Everyone has to worship something, everyone needs to have something as number one in their heart, everyone has to live for something. And if it’s not God, it’s something else. Clearly, the Israelite merchants here are living for the love of money, greed has taken over their hearts. So how do you know what you really worship? Our money has a way of showing us what it is that we really worship. What do you find it easy to spend money on? Where does your money effortlessly stream? If you’re a spender, if you find it easy to spend money on designer clothes or on your physical appearance, perhaps human approval is an idol in your heart. If you find it easy to spend money on entertainment, perhaps that’s your idol. If you’re a saver and you find it easy to save your money in a bank account, you may really be spending everything on a need to feel secure, protected, in control in this chaotic world.

Well, what’s the answer? What’s the only cure for greed? “The LORD has sworn by the Pride of Jacob: ‘I will never forget anything they have done.” There is no higher oath than when God swears by himself, he has nothing higher to swear by. He will never forget their greed, he will never forget our greedy, idolatrous hearts. God doesn’t ignore our greed, He doesn’t forget our greed, He doesn’t brush over our greed. He deals with it. But wait a minute pastor! Doesn’t the Bible say, “I will forgive their wickedness and remember their sins no more”? Doesn’t God forget? The truth is God doesn’t forget and God does forget. That paradox can only be solved in one place: the cross. On the cross God didn’t forget our sin- he dealt with our sin, he paid our sin, why? So that when it comes to us he could forget our sin once and for all.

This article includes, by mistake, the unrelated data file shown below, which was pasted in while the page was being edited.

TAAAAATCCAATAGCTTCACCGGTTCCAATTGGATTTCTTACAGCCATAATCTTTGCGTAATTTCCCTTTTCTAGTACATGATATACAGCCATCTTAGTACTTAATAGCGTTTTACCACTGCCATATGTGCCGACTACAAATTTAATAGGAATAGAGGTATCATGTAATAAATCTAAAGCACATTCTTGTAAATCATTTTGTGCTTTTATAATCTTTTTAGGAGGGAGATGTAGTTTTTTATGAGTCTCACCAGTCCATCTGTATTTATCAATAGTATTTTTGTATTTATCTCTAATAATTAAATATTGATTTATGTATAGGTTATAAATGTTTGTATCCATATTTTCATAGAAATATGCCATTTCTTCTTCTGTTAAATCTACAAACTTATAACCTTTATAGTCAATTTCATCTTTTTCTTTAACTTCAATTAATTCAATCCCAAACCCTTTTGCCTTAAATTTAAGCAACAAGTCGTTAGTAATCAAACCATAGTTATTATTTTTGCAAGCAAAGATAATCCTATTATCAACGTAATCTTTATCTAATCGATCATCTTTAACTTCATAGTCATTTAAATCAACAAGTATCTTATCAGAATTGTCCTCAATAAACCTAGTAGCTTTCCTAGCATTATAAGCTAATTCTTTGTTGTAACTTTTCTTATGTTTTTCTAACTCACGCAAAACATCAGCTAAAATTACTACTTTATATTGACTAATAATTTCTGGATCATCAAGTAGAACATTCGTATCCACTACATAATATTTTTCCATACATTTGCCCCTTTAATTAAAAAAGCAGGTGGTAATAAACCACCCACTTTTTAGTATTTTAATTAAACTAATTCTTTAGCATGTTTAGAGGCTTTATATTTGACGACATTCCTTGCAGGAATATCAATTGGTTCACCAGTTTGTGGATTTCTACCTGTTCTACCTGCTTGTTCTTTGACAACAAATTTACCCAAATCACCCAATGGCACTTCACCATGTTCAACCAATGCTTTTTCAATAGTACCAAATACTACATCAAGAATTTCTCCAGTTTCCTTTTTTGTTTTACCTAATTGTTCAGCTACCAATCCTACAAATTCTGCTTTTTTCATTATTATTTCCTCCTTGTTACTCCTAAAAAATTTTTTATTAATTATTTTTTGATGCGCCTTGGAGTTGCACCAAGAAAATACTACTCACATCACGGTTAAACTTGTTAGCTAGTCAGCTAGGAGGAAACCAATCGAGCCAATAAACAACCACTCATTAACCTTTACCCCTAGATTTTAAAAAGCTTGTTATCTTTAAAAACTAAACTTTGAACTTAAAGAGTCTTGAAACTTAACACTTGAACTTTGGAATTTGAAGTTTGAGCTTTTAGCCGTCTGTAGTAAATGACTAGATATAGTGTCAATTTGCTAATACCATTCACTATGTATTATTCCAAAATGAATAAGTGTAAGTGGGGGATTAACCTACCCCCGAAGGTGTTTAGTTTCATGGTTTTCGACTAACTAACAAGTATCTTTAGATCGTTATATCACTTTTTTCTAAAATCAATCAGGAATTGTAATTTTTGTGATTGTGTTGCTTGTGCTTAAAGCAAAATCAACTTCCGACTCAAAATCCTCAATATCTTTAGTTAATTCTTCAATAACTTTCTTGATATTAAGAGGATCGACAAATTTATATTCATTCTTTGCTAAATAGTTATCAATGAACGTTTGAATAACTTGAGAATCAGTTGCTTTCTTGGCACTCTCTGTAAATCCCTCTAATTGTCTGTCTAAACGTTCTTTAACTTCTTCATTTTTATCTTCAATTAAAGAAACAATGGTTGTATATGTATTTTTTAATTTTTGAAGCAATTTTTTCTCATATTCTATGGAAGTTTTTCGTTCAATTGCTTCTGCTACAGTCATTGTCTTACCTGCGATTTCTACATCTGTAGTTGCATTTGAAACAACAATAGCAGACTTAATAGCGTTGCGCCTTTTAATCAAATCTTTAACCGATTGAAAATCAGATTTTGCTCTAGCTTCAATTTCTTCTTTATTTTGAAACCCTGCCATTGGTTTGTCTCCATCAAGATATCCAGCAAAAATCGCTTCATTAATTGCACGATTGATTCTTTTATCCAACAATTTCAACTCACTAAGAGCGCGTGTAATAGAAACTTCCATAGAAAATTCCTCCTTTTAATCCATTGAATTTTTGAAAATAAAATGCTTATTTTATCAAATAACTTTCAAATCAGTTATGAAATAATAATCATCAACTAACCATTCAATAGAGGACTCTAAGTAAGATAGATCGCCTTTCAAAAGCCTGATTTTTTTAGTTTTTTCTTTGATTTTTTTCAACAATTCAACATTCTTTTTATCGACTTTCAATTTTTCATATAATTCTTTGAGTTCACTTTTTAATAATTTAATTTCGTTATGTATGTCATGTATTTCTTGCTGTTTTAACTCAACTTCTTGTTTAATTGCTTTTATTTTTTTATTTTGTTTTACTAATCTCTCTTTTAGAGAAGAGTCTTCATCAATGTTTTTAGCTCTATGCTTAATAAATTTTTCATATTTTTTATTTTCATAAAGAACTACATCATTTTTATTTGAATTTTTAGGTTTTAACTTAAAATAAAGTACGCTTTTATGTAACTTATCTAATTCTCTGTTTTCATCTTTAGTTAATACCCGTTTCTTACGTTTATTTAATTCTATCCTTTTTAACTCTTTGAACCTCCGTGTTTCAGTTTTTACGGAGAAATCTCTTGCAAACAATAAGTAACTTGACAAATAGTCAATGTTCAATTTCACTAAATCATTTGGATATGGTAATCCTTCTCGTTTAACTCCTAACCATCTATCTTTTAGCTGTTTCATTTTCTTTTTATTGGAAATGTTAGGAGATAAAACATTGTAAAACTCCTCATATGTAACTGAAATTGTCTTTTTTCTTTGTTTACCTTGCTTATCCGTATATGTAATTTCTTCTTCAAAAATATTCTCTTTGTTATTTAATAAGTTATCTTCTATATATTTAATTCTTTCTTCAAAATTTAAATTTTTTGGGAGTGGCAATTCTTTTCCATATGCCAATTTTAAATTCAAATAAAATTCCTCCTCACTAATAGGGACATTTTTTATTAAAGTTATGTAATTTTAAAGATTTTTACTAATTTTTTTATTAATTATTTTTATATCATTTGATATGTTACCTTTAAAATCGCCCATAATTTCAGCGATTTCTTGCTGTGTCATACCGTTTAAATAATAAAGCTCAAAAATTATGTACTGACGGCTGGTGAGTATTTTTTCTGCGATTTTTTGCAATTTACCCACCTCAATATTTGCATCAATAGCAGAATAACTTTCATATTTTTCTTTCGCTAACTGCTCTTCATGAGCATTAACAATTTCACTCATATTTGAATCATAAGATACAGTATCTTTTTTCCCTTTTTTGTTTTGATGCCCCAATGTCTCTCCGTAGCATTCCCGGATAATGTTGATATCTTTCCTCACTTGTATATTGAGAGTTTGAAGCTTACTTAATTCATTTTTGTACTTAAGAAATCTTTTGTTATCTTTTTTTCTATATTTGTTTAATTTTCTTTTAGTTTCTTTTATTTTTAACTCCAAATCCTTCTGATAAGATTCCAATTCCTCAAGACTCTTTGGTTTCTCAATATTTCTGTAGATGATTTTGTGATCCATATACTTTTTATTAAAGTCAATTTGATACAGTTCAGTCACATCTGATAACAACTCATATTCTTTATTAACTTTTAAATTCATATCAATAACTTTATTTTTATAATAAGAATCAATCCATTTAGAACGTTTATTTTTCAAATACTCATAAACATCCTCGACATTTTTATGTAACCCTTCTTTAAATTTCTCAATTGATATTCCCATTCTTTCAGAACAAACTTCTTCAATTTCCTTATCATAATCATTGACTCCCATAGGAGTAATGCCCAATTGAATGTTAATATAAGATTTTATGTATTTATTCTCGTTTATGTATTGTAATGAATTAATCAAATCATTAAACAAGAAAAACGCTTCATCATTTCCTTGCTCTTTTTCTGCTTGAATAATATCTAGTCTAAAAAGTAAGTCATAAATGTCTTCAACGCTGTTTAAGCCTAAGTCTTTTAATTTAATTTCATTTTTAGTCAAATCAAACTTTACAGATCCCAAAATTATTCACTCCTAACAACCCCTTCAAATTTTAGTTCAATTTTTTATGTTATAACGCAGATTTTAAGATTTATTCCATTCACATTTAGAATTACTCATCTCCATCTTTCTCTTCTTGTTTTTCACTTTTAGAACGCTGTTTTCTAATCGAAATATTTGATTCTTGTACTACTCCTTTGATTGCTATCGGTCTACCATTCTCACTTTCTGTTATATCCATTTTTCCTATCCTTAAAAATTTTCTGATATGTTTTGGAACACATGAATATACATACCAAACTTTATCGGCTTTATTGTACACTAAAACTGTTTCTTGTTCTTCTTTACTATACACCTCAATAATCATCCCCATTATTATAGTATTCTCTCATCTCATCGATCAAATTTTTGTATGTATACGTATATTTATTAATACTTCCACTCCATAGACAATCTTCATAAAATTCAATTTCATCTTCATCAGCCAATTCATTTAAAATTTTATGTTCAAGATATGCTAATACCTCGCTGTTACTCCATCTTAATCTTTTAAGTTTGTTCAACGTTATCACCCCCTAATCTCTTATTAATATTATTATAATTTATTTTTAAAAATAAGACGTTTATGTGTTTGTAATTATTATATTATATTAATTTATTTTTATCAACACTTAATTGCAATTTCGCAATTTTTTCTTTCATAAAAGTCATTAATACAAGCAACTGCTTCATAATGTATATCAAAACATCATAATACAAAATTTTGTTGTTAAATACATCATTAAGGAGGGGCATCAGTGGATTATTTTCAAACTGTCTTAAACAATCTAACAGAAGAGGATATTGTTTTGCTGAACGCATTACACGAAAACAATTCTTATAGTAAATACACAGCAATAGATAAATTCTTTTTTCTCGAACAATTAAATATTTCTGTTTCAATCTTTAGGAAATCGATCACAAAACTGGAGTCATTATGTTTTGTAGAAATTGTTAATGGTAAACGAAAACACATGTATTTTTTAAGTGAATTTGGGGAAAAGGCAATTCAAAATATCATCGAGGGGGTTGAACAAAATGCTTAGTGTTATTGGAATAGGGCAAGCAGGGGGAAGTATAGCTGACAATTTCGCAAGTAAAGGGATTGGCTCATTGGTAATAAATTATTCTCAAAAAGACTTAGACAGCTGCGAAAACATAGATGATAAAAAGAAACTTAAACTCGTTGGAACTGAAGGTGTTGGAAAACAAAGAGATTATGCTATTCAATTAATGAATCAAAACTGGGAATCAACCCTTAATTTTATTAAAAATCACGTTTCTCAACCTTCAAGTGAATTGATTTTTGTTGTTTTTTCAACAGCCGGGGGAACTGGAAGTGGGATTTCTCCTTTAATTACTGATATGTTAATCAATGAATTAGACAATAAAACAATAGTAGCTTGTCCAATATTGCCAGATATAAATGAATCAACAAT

Our love of money cannot be removed, it can’t be repaired, it can’t be reformed, it has to be replaced with something else and the only thing that will cure us from greed is the gospel, the love of Christ. “For you know the grace of our Lord Jesus Christ, that though he was rich, yet for your sake he became poor, so that you by his poverty might become rich.” Jesus gave up his treasure in heaven in order to make you his treasure. He made you His treasure so that he might be the treasure of your heart. The grip of greed loses its grip on our heart as the gospel grips us more and more.

You see, you don’t have to find security and control in money, the cross of Christ proves God’s unending care for you. Money won’t spare you from catastrophe or tragedy in the world, only God can do that. Money can’t give you the significance and approval and status you really seek, the cross of Christ proves that God loves you more than you will ever know and with His love you have all the significance you need for life.

The true cure for greed isn’t rooting it out. Andrew Carnegie recognized the idol that money can truly become, but he couldn’t root it out. Greed can only be replaced, replaced by the one who though rich, became poor for you, so that you could be truly rich, eternally rich. Amen.

Don’t sit down with a calculator to give your money away, sit down with a cross.

[1] Quoted from “Andrew Carnegie” written by Joseph Frazier Walls

When is Enough… Enough?

Guest Pastor: Pastor Curtis Holub, retired from Brooklyn Lutheran Church, Brooklyn, Minnesota
21st Sunday after Pentecost
Mark 10:17-27

Comedienne Joan Rivers who died last year once said something with which many people would agree. “People say that money isn’t the key to happiness,” said Joan Rivers, “but I always figured if you have enough money, you can have a key made.” How much is enough money? That is a good question. Once you get on the treadmill of material success, enough simply is never enough. When is enough . . . enough for you? More importantly, WHAT is enough for anyone?